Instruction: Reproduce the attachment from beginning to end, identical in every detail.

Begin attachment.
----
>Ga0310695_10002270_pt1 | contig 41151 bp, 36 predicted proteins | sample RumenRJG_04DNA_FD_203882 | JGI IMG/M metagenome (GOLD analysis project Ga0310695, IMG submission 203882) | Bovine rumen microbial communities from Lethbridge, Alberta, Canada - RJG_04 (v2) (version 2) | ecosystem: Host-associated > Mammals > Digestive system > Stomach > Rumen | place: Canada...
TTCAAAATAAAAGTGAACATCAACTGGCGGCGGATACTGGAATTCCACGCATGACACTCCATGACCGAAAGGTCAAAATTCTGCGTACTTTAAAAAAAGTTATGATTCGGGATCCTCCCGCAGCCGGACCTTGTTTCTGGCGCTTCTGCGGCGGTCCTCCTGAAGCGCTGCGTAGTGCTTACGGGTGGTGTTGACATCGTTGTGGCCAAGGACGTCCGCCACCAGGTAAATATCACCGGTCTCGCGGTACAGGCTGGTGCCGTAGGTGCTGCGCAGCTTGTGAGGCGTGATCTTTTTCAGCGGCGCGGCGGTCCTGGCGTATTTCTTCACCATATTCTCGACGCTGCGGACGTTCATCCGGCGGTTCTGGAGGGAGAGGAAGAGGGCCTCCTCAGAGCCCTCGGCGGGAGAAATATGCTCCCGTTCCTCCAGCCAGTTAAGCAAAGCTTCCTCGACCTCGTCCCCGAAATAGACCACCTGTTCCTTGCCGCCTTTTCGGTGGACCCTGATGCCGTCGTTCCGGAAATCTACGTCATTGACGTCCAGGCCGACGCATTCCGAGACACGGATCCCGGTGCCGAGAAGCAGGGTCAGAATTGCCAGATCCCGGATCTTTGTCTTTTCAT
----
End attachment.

>Ga0310695_10002270_pt1 | contig 41151 bp, 36 predicted proteins | sample RumenRJG_04DNA_FD_203882 | JGI IMG/M metagenome (GOLD analysis project Ga0310695, IMG submission 203882) | Bovine rumen microbial communities from Lethbridge, Alberta, Canada - RJG_04 (v2) (version 2) | ecosystem: Host-associated > Mammals > Digestive system > Stomach > Rumen | place: Canada...
TTCAAAATAAAAGTGAACATCAACTGGCGGCGGATACTGGAATTCCACGCATGACACTCCATGACCGAAAGGTCAAAATTCTGCGTACTTTAAAAAAAGTTATGATTCGGGATCCTCCCGCAGCCGGACCTTGTTTCTGGCGCTTCTGCGGCGGTCCTCCTGAAGCGCTGCGTAGTGCTTACGGGTGGTGTTGACATCGTTGTGGCCAAGGACGTCCGCCACCAGGTAAATATCACCGGTCTCGCGGTACAGGCTGGTGCCGTAGGTGCTGCGCAGCTTGTGAGGCGTGATCTTTTTCAGCGGCGCGGCGGTCCTGGCGTATTTCTTCACCATATTCTCGACGCTGCGGACGTTCATCCGGCGGTTCTGGAGGGAGAGGAAGAGGGCCTCCTCAGAGCCCTCGGCGGGAGAAATATGCTCCCGTTCCTCCAGCCAGTTAAGCAAAGCTTCCTCGACCTCGTCCCCGAAATAGACCACCTGTTCCTTGCCGCCTTTTCGGTGGACCCTGATGCCGTCGTTCCGGAAATCTACGTCATTGACGTCCAGGCCGACGCATTCCGAGACACGGATCCCGGTGCCGAGAAGCAGGGTCAGAATTGCCAGATCCCGGATCTTTGTCTTTTCAT